When you were experimenting with testnet and playing around with asset issuance, you may have seen a checkbox that said reissuable, and you might have wondered what that meant. If you didn’t play with asset issuance on testnet, you really should. I’ll wait….. (https://ravencoin.com)
Ok, now that you’ve experimented with creating assets, you might have issued an asset or two but didn’t see any difference if you checked reissue or not. Why is that?
Checking reissue, which is the default setting, will set a flag on the asset, that says you can continue to change three things.
- Can increase the quantity of the asset issued.
- Can change the meta-data for the asset.
- Can increase the divisibility (units) of the token.
So who can change these things? Only the asset owner. So how does the system know who owns the asset? Ah, that’s the cool part. Every time assets are created (except unique assets), there is an additional token created. The additional token has the same name as the asset, but with an exclamation mark at the end. This is the owner token. If the LEMONADE token is issued, then a LEMONADE! token is also issued. This token gives the holder special powers, and among those powers are the ability to change the three attributes of the already issued token.
So you might be thinking, “That sucks” that the owner can increase the number of tokens willy-nilly. And, you’d be right. So, that’s why the reissue option can be unchecked. When the reissue option is unchecked, it locks the qty of tokens, the meta-data, and the number of divisible units — forever.
Now for the really fun part. Any asset can be created with quantity 1, non-divisible, with some meta-data that says it’s available for_sale. This is the most flexible a token can be. The name is reserved, but the other attributes are still in flux. Once the new owner has purchased the token you can send them the owner token and their single token. They can then use the owner token to increase the quantity, set the desired units (making the token more divisible), and set the meta-data to describe their token’s usage. At any point, they can uncheck re-issue and lock-in the new settings forever, or they can keep re-issuable checked and keep it flexible.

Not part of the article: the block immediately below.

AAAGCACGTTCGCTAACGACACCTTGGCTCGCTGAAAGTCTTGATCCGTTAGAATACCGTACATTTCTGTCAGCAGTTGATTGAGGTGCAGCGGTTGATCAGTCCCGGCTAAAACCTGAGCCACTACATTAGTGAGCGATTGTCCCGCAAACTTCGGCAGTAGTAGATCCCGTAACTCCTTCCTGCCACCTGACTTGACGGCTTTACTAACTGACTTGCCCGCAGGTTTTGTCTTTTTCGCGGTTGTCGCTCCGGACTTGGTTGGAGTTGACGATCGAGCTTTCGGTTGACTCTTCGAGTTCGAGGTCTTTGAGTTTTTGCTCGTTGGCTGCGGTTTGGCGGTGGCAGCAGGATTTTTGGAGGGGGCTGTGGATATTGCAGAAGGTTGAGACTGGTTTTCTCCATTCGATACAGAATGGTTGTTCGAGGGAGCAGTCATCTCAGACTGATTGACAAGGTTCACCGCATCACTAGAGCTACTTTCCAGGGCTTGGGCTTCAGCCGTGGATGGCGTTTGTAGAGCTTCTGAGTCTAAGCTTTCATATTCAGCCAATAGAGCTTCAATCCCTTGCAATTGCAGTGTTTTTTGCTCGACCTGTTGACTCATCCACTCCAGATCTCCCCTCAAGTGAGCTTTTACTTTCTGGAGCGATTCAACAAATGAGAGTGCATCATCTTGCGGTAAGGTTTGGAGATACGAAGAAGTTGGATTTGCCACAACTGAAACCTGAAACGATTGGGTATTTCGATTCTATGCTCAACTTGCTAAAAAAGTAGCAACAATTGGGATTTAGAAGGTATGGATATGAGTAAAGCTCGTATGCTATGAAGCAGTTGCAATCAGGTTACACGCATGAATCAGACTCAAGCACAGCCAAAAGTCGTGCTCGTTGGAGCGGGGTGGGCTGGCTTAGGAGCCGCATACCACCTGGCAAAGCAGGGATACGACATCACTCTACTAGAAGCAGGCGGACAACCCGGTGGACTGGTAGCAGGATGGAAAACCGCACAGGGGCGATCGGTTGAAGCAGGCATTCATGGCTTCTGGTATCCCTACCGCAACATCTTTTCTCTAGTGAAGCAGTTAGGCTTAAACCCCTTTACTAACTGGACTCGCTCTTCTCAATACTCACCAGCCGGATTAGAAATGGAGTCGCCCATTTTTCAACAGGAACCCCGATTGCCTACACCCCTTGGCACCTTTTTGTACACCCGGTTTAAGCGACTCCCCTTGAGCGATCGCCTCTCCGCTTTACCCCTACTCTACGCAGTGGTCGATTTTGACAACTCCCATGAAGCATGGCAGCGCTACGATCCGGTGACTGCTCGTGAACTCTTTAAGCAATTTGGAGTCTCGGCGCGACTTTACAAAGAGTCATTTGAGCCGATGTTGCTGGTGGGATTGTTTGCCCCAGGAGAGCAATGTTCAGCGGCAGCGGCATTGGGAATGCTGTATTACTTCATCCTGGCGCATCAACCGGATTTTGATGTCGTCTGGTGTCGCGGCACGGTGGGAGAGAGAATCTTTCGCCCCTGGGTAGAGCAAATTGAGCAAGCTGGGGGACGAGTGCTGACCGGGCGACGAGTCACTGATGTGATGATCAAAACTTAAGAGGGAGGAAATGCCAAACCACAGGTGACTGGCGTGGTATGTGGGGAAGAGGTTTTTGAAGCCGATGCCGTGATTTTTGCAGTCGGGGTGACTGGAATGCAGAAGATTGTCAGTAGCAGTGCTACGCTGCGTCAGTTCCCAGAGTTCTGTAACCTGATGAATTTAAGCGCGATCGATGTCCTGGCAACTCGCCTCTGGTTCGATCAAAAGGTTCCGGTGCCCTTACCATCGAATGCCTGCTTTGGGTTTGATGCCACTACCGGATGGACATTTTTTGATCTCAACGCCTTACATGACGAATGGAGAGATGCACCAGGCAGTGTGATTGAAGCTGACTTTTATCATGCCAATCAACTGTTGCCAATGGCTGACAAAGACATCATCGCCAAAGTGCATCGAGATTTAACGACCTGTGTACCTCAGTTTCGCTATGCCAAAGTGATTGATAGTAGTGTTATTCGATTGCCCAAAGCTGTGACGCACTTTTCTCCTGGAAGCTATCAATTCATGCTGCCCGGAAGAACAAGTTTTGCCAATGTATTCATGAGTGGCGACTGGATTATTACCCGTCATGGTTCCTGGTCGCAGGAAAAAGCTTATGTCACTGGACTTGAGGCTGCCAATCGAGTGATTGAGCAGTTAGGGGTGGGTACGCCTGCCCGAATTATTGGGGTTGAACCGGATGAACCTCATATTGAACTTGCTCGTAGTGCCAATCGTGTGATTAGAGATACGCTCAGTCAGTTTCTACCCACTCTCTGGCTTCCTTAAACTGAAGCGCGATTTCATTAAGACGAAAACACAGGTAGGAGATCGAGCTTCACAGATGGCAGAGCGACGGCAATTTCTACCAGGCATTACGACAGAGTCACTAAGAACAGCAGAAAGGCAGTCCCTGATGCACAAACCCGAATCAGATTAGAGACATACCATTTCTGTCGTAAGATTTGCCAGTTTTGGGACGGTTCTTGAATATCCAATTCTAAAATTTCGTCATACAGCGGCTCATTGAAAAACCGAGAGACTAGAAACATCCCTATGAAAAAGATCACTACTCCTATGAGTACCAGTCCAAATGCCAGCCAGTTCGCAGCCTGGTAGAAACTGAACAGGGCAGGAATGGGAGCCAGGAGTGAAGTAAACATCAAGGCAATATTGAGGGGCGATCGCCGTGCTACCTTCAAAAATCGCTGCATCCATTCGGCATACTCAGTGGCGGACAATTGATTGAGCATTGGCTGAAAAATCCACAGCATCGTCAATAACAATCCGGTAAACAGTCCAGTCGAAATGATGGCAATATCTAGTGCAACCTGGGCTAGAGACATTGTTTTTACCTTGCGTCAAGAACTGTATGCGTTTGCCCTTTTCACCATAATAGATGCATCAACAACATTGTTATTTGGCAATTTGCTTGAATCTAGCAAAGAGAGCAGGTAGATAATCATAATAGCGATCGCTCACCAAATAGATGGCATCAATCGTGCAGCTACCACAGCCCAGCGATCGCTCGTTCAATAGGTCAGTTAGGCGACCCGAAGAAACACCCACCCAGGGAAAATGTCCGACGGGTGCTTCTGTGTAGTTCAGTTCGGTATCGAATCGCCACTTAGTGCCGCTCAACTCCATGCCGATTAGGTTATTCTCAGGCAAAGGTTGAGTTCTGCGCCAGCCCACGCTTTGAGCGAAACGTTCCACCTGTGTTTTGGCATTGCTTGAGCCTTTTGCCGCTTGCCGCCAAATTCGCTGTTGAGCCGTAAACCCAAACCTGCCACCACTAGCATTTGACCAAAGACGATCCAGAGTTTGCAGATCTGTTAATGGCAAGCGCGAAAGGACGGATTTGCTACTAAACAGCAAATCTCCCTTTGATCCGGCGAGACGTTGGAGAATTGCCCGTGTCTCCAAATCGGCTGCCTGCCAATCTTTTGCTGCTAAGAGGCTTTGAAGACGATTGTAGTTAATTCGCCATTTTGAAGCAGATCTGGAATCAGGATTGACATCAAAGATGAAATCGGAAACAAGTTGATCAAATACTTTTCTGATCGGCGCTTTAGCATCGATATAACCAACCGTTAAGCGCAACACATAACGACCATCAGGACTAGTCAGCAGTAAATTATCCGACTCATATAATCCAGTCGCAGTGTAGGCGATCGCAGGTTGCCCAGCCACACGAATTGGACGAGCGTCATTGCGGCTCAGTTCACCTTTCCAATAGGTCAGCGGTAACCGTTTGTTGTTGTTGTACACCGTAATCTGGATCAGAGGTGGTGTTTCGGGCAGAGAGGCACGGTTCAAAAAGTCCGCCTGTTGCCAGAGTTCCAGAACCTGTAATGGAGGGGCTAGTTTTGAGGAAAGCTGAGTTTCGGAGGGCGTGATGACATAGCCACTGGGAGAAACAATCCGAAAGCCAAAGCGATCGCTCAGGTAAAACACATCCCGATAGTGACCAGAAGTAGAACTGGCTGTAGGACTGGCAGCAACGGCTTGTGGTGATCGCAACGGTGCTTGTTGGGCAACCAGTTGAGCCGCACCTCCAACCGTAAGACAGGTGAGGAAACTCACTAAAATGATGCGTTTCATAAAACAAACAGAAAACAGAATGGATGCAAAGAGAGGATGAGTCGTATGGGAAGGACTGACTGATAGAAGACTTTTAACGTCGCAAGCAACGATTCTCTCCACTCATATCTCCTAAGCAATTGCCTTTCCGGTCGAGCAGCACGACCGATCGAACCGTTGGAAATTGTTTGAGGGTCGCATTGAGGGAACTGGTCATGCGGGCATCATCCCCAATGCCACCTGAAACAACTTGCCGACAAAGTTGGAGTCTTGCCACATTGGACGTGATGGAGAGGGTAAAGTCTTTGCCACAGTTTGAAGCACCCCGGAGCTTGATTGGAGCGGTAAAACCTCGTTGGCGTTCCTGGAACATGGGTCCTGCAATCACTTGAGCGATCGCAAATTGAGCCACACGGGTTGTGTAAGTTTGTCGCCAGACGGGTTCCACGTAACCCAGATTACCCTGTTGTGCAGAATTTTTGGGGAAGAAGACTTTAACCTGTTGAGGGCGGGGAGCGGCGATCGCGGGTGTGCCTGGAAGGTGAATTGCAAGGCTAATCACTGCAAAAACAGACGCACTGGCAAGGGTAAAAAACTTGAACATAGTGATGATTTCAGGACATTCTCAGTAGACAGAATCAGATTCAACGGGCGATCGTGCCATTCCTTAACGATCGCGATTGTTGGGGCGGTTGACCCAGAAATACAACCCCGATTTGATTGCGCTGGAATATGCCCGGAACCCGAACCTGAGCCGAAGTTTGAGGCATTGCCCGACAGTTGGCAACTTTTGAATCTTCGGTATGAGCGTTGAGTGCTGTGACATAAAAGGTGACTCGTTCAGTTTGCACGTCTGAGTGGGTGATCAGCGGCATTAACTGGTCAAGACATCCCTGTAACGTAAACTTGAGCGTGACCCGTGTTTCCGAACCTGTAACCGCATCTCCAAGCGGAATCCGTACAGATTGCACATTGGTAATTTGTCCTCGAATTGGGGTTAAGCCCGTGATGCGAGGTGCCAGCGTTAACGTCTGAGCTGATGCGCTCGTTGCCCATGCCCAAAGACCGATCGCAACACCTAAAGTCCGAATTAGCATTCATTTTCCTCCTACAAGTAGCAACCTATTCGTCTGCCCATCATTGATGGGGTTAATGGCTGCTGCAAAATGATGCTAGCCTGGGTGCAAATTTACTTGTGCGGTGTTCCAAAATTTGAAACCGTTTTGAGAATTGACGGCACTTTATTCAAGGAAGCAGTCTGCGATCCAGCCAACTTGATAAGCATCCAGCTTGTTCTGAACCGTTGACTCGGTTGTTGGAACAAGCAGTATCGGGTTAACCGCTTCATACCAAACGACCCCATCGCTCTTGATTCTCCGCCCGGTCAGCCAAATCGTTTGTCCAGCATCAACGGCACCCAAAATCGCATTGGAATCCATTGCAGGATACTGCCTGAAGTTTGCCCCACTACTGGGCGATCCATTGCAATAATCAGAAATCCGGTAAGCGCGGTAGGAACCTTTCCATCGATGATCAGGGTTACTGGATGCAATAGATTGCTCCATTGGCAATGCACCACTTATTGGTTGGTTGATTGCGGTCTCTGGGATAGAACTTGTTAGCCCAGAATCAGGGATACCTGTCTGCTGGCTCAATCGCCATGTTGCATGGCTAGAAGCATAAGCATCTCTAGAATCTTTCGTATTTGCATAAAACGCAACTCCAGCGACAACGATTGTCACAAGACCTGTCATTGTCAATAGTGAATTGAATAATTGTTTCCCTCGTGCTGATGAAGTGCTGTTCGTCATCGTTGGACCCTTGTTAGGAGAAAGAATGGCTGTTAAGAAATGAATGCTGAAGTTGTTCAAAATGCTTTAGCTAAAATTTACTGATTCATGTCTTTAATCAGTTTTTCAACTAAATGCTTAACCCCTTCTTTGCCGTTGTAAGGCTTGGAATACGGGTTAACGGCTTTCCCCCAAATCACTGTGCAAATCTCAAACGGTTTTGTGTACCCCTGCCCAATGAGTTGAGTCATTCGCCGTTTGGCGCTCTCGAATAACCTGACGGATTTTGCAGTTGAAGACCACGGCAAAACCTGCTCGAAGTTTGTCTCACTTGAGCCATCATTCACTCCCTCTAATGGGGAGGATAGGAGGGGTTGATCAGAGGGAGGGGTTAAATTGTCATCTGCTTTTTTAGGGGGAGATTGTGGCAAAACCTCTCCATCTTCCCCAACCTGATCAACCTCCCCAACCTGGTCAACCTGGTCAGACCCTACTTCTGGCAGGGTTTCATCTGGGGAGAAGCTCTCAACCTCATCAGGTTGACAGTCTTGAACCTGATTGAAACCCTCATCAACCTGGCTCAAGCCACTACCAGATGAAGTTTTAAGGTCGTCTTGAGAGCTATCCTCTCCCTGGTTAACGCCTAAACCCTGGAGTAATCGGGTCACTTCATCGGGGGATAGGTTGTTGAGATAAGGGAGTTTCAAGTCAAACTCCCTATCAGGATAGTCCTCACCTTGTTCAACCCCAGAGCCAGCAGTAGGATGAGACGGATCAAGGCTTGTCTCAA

Why is it useful for the owner to make their token not re-issuable? The benefit isn’t really for the token owner, as most token issuers have enough self-control that they won't re-issue more tokens accidentally in a drunken stupor. The benefit is for each token holder to know that the published contract isn’t going to change from “Each token represents a 1kg bar of gold.” to “Each token represents a piece of spearmint gum.” Or in the case of the tokens representing a share of a company, that the shares are not being “watered down” by the issuance of many more shares. If a token represents 1 millionth of a company, the number of shares issues can be locked to 1,000,000, never to be changed.
If you are purchasing a token that has the re-issue flag still set to true, then you should ask WHY? Maybe there is a great reason to issue more tokens. Perhaps the token represents a gift card for a cup of lemonade, in which case it is pretty reasonable to leave it re-issuable. Who knows in advance how thirsty the neighborhood residents will be?
So what happens if the tokens are already sent out, and I increase the divisibility. Well, you can only make it more divisible, so those that have some of the asset already will see that they can send in smaller pieces. As an example, lets say you issued with units set to 0, which is non-divisible. So could send 3, 10, 1000, but not 2.1, or 9.99, etc. Now you increase the divisibility to 4 (0.0001). Now you can send 9.9999, instead of just integers. The math on this just works. If someone has 4, they now have 4.0000. You can’t reduce divisibility because what would happen if you’d already sent 3.5. It would have to destroy .5, or round up, or all kinds of weird stuff. Remember, assets are perfectly auditable down to the smallest unit.
So what if someone changes the meta-data on a re-issuable token? Well, the chain will store references to all IPFS documents because the blockchain is permanent and immutable, but the user interface for most clients will probably only show the latest document. Block explorers could show an audit trail of all the documents.
Is it possible to reduce the number of tokens? Yes and no. There isn’t a way to recall tokens, so the number issued can only increase. But, any holder of tokens, including the issuer can send assets to a provable burn address. A provable burn address is a valid Ravencoin address for which a private key doesn’t exist. These usually have a whole bunch of X’s in them. It isn’t that a private key couldn’t exist, but something like RXBurnXXXXXXXXXXXXXXXXXXXXXXWUo9FV would take millions of years to create on purpose, and since none of us have that kind of time, it’s safe to assume that any assets sent to this address will never move because nobody has the private key to sign a transaction. Why the weird characters at the end? Because the last few characters act as a checksum to make sure the other characters haven’t been mistyped. These characters at the end are calculated and must be valid for the address to work with Ravencoin.
So now you know the pros and cons of checking reissue when creating your own asset. Use it wisely.